Demertzi, Athina ULg; Liew, Charlene; Ledoux, Didier ULg et al

in Annals of the New York Academy of Sciences (2009), 1157

The relationship between mind and brain has philosophical, scientific, and practical implications. Two separate but related surveys from the University of Edinburgh (University students, n= 250) and the ... [more ▼]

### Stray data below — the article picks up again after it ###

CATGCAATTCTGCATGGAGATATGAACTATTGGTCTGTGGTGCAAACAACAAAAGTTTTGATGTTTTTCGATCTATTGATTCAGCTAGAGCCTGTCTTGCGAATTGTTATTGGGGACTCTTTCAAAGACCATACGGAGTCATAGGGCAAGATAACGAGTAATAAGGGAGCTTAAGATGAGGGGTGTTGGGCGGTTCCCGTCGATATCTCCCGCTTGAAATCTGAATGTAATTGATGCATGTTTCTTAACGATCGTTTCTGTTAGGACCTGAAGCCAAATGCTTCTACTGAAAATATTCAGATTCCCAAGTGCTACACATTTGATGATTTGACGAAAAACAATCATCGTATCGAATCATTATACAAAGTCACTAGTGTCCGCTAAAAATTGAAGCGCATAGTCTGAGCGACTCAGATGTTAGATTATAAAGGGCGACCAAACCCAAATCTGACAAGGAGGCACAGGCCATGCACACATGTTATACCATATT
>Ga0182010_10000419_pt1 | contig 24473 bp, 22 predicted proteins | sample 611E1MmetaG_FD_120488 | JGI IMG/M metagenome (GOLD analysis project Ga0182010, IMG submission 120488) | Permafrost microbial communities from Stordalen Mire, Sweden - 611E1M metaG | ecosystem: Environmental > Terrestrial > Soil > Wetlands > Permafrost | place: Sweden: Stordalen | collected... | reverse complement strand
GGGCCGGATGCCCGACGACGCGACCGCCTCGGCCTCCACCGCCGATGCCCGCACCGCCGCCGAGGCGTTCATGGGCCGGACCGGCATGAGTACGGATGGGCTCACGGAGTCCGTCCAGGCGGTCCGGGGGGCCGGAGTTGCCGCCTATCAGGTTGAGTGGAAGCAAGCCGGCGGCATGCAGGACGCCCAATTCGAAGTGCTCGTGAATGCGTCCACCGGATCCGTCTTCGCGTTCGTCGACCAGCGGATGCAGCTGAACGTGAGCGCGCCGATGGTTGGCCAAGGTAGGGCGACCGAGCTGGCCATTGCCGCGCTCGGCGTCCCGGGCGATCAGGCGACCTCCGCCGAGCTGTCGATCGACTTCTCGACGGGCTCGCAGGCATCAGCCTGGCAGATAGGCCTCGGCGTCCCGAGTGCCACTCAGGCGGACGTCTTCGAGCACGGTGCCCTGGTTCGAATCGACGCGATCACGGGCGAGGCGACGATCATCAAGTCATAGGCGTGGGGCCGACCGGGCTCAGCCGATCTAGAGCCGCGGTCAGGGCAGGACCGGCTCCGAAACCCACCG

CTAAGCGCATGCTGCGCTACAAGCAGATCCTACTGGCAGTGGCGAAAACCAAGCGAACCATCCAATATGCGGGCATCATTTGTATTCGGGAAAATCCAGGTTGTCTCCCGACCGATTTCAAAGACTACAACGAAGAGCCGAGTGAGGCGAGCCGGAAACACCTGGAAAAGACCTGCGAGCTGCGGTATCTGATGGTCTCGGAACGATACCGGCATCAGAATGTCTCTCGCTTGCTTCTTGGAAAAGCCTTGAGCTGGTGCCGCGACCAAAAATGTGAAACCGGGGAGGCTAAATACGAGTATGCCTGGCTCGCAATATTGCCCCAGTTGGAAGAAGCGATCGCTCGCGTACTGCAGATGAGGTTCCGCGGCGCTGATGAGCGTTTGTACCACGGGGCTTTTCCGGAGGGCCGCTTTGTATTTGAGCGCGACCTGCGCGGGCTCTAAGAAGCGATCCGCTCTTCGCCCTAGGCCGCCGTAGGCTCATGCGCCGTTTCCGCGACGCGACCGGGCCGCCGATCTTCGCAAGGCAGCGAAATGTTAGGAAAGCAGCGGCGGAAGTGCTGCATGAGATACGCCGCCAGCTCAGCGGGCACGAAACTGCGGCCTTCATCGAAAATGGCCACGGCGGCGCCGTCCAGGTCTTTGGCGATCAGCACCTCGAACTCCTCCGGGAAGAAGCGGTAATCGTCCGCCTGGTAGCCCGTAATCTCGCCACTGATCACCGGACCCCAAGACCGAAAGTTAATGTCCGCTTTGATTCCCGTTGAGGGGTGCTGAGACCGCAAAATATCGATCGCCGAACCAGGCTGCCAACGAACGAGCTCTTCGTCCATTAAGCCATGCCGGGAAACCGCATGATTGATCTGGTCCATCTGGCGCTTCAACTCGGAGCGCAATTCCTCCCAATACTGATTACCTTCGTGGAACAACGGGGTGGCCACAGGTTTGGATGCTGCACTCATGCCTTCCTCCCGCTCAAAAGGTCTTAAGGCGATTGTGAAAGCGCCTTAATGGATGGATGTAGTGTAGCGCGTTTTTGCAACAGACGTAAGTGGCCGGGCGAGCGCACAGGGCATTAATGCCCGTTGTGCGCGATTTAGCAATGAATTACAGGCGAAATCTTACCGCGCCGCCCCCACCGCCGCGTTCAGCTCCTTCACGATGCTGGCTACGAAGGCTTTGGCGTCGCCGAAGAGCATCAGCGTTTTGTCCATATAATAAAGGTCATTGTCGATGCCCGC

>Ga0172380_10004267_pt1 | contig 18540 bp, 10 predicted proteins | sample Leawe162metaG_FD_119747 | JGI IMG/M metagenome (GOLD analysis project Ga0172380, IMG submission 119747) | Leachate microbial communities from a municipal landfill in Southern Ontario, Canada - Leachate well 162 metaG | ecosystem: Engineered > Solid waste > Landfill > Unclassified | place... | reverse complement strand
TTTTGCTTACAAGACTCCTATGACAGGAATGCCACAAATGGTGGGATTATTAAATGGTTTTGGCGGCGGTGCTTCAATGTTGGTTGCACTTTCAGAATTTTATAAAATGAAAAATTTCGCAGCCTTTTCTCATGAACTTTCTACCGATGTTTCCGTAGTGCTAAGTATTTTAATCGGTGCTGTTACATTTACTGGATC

The relationship between mind and brain has philosophical, scientific, and practical implications. Two separate but related surveys from the University of Edinburgh (University students, n= 250) and the University of Liege (health-care workers, lay public, n= 1858) were performed to probe attitudes toward the mind-brain relationship and the variables that account for differences in views. Four statements were included, each relating to an aspect of the mind-brain relationship. The Edinburgh survey revealed a predominance of dualistic attitudes emphasizing the separateness of mind and brain. In the Liege survey, younger participants, women, and those with religious beliefs were more likely to agree that the mind and brain are separate, that some spiritual part of us survives death, that each of us has a soul that is separate from the body, and to deny the physicality of mind. Religious belief was found to be the best predictor for dualistic attitudes. Although the majority of health-care workers denied the distinction between consciousness and the soma, more than one-third of medical and paramedical professionals regarded mind and brain as separate entities. The findings of the study are in line with previous studies in developmental psychology and with surveys of scientists' attitudes toward the relationship between mind and brain. We suggest that the results are relevant to clinical practice, to the formulation of scientific questions about the nature of consciousness, and to the reception of scientific theories of consciousness by the general public. [less ▲]